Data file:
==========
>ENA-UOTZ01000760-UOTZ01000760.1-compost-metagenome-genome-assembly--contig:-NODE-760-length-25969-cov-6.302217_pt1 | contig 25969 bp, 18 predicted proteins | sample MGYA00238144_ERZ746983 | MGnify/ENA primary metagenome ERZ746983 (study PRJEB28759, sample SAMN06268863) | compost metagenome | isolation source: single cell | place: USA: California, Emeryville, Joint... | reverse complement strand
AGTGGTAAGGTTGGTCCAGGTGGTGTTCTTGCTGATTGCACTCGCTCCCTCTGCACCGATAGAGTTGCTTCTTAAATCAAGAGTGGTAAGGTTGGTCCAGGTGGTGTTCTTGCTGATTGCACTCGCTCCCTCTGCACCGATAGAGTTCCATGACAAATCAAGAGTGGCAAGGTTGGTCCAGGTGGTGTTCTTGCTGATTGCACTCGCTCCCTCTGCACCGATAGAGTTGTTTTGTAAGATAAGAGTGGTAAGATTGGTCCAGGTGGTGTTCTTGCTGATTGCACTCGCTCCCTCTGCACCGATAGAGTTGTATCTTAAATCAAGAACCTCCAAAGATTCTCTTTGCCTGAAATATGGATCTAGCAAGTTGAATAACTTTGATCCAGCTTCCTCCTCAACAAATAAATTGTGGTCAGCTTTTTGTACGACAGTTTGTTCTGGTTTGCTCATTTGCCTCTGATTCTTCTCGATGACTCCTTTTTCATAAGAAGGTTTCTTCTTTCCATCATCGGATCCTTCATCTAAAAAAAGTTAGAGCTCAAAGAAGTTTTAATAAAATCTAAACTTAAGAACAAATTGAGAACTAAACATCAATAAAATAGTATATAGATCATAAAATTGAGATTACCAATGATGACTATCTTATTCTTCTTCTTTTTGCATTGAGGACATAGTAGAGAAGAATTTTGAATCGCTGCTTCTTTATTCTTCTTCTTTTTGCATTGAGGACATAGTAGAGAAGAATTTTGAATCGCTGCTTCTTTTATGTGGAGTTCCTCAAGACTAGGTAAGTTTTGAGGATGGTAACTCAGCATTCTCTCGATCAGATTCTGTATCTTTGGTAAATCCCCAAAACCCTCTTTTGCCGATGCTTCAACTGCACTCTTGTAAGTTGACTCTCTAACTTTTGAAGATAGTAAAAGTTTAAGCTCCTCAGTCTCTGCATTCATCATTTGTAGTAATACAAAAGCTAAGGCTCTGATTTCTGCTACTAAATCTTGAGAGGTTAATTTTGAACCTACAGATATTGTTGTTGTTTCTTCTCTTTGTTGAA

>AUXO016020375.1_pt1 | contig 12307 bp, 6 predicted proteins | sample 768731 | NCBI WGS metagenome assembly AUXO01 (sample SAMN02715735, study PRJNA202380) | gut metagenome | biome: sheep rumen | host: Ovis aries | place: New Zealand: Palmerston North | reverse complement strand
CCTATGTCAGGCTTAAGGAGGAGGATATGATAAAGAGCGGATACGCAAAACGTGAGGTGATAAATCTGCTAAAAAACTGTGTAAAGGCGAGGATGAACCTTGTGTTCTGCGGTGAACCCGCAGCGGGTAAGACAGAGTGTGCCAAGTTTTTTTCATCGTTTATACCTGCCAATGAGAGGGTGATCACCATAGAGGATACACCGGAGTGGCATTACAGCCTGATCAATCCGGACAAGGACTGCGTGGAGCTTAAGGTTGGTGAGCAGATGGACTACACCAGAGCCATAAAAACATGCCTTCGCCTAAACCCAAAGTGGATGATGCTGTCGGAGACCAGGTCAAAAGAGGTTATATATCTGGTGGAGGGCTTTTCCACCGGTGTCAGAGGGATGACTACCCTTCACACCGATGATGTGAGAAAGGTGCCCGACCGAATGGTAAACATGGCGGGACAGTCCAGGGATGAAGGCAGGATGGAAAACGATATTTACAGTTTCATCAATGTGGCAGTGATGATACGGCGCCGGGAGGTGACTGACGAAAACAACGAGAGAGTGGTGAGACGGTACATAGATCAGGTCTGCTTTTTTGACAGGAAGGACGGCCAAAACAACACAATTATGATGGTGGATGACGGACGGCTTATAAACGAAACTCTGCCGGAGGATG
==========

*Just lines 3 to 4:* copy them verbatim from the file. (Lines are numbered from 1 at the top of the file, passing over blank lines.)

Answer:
>AUXO016020375.1_pt1 | contig 12307 bp, 6 predicted proteins | sample 768731 | NCBI WGS metagenome assembly AUXO01 (sample SAMN02715735, study PRJNA202380) | gut metagenome | biome: sheep rumen | host: Ovis aries | place: New Zealand: Palmerston North | reverse complement strand
CCTATGTCAGGCTTAAGGAGGAGGATATGATAAAGAGCGGATACGCAAAACGTGAGGTGATAAATCTGCTAAAAAACTGTGTAAAGGCGAGGATGAACCTTGTGTTCTGCGGTGAACCCGCAGCGGGTAAGACAGAGTGTGCCAAGTTTTTTTCATCGTTTATACCTGCCAATGAGAGGGTGATCACCATAGAGGATACACCGGAGTGGCATTACAGCCTGATCAATCCGGACAAGGACTGCGTGGAGCTTAAGGTTGGTGAGCAGATGGACTACACCAGAGCCATAAAAACATGCCTTCGCCTAAACCCAAAGTGGATGATGCTGTCGGAGACCAGGTCAAAAGAGGTTATATATCTGGTGGAGGGCTTTTCCACCGGTGTCAGAGGGATGACTACCCTTCACACCGATGATGTGAGAAAGGTGCCCGACCGAATGGTAAACATGGCGGGACAGTCCAGGGATGAAGGCAGGATGGAAAACGATATTTACAGTTTCATCAATGTGGCAGTGATGATACGGCGCCGGGAGGTGACTGACGAAAACAACGAGAGAGTGGTGAGACGGTACATAGATCAGGTCTGCTTTTTTGACAGGAAGGACGGCCAAAACAACACAATTATGATGGTGGATGACGGACGGCTTATAAACGAAACTCTGCCGGAGGATG